Navigating the Path to Climate Justice with Urgency and Empathy

Alicia Rodriguez
January 12, 2024
In the intersection of ongoing societal shortcomings and the looming threats of climate change, it's the disadvantaged communities who bear an unjust burden. The time for climate justice and collective action is pressing. Join us as we explore the intersection of climate challenges and societal failures, and unite in awareness, education, and a shared effort to foster positive, lasting change.

This past year in North America has been a scorcher—in every sense of the word. Wildfires in Canada led to record-breaking haziness in the midwest and northeast, NOAA predicted an “above normal” Atlantic hurricane season, and NASA declared July of 2023 as the hottest July the Earth has experienced since 1880. Discussing the weather is great for small talk, but we also must acknowledge the scale of real destruction, discomfort, and devastation due to climate change in 2023. And it unjustly impacted the most at-risk among us.

Let’s use wildfires as an example. Their increased occurrence across the western United States over the past couple of years has led to the displacement of countless communities and families. Wildfires pose an obvious physical health risk, as well as an emotional one. Along with dangerous levels of smoke inhalation comes housing loss, job loss, school closures, evacuation challenges, and psychological distress. While the threat is clear, it is important to note that communities of color are twice as likely to live in wildfire stricken areas, leaving them even more vulnerable to these adverse effects. 

In situations like these, where ongoing societal failures intersect with threats of climate change, disadvantaged groups bear an unfair burden. This underscores the crucial need for discussions on climate justice. It is more important than ever to expand awareness of climate inequalities and to center justice and equity in our solutions to the climate crisis. 

The journey to both of these goals begins with learning, and that became a priority for our team last year. We discuss issues of climate justice every day, and we look for ways to embed this awareness in every aspect of our work. We also started a quarterly book club as part of our learning journey to explore best practices and actions that both companies and individuals can adopt in addressing climate justice. 

We began by reading Before the Streetlights Come On: Black America's Urgent Call for Climate Solutions by Heather McTeer Toney. In 2004, Toney made history as Greenville, Mississippi's first Black, first woman, and youngest mayor. Following her historic tenure as the mayor, Toney received a noteworthy nomination from President Barack Obama to serve as the EPA's Administrator for Region 4 during his administration. In this role, she dedicated herself to advocating for justice in the communities she served. Currently, she holds the position of Vice President of Community Engagement at the Environmental Defense Fund.

In Before the Streetlights Come On, Toney offers an accessible and comprehensive guide to the harsh reality of climate and environmental injustices experienced daily in America, especially within communities of color. She describes a multitude of solutions that can be approached by folks from all access, skill, and knowledge levels.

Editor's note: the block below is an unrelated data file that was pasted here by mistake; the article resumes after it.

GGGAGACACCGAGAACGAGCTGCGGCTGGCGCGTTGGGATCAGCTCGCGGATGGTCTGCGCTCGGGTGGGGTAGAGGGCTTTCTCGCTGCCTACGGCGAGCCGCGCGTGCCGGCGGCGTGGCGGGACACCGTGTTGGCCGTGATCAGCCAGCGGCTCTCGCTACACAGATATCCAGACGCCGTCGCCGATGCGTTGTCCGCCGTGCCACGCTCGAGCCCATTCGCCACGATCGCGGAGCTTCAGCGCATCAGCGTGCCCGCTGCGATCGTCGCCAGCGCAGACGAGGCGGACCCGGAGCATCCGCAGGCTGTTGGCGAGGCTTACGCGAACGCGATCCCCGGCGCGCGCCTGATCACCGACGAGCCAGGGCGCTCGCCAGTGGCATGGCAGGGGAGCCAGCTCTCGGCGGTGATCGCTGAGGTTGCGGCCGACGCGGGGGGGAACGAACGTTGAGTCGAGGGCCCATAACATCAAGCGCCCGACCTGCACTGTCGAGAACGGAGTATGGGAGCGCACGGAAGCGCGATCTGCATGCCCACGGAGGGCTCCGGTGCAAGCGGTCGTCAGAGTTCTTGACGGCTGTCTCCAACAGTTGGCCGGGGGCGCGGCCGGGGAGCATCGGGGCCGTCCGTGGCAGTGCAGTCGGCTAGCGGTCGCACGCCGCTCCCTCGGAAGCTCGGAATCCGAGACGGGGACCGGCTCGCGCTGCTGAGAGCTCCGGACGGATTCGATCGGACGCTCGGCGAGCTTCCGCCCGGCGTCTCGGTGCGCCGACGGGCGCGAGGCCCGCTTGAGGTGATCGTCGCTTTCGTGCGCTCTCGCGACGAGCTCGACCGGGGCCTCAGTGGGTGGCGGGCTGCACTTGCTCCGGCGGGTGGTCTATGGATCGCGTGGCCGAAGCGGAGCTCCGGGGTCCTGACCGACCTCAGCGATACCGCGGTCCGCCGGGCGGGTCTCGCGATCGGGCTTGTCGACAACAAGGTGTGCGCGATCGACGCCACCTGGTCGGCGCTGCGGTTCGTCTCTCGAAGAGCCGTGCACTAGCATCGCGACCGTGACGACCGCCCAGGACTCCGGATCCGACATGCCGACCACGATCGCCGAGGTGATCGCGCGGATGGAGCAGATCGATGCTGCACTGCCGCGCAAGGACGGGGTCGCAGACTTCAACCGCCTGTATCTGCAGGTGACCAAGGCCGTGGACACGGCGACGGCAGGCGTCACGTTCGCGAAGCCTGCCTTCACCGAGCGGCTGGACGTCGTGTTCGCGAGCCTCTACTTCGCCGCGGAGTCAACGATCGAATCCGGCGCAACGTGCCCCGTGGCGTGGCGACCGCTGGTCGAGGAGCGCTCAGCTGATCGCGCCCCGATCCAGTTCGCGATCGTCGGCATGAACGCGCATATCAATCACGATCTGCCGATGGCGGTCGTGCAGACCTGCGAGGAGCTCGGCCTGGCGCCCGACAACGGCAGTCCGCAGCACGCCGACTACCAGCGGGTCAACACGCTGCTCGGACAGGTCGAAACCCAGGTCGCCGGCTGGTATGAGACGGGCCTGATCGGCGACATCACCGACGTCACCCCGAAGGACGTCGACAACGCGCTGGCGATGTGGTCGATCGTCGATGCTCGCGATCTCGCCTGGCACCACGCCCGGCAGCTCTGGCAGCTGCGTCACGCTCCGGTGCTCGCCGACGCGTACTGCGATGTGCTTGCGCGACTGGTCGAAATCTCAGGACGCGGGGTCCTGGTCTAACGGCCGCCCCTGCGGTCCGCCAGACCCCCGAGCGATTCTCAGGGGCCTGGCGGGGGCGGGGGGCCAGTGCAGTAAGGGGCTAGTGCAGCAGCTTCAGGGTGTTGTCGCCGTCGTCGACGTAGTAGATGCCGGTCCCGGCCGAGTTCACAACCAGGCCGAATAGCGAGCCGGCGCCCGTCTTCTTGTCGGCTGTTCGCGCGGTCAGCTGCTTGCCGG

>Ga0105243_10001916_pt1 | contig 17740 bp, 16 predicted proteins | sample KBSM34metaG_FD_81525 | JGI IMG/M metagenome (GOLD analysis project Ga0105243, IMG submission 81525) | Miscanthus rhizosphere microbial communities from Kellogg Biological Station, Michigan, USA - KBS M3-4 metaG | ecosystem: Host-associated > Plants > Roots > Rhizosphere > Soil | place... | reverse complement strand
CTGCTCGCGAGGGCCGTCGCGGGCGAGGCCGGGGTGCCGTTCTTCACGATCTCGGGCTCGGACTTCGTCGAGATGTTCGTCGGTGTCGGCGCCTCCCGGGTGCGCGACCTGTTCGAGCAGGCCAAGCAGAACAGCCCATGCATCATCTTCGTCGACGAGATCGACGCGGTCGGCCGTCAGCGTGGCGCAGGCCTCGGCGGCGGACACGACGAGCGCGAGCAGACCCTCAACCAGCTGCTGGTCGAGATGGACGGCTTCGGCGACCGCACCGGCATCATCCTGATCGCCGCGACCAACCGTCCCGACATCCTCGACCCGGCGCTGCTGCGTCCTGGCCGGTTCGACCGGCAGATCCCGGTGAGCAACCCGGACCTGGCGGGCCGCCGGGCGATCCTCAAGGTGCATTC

We are far from leaders in this space— there are many more qualified folks working on the frontlines. Our goal is to learn from people such as Heather McTeer Toney and amplify their efforts through awareness and education. As part of our team’s reflection on the reading, we identified four key takeaways that we aim to incorporate in our climate work as we continue our collective learning of the subject. We hope this inspires you to do the same: 

  1. Communities of color face distinct challenges in the impacts of climate change, rooted in deeply embedded systemic issues stemming from our nation's history.
  2. True climate justice emerges when those with ample resources to tackle the climate crisis actively deploy those resources to safeguard the most vulnerable communities.
  3. In our efforts to mitigate and address climate change, it is crucial to prioritize community-led solutions and listen attentively to the voices of these communities.
  4. Everyone has a role in dismantling oppressive systems and promoting solutions shaped by individuals with lived experiences.

You can support Toney's work and small bookstores across the nation by purchasing a copy on Bookshop.org!

Join Us! 

While the insights above may be overwhelming initially, it is essential to educate ourselves on these realities if we aim to identify and implement solutions to the climate crisis. If you don’t know where to start, we encourage you to dive in by reading these resources below: 

The Change Climate Project acknowledges that we are on a journey to learn from others with lived experience on this subject, and our journey is just beginning. We may make mistakes along the way and will always be open to feedback, suggestions, and collaborations on the subject. We hope you tag along for the ride and join us in our effort to make this world a cleaner, safer, and more climate resilient place for us all. Have something in mind to share? Reach us at hello@changeclimate.org

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About the Author

Alicia Rodriguez
Certification Program Manager

Craft beer aficionado with a strong passion for her Puerto Rican culture, Alicia brings experience in project management and customer service and holds an MBA in Sustainable Innovation. She looks to create impact and apply intersectionality to everything she does, and believes that everyone can—and should—find a role in addressing the climate crisis.

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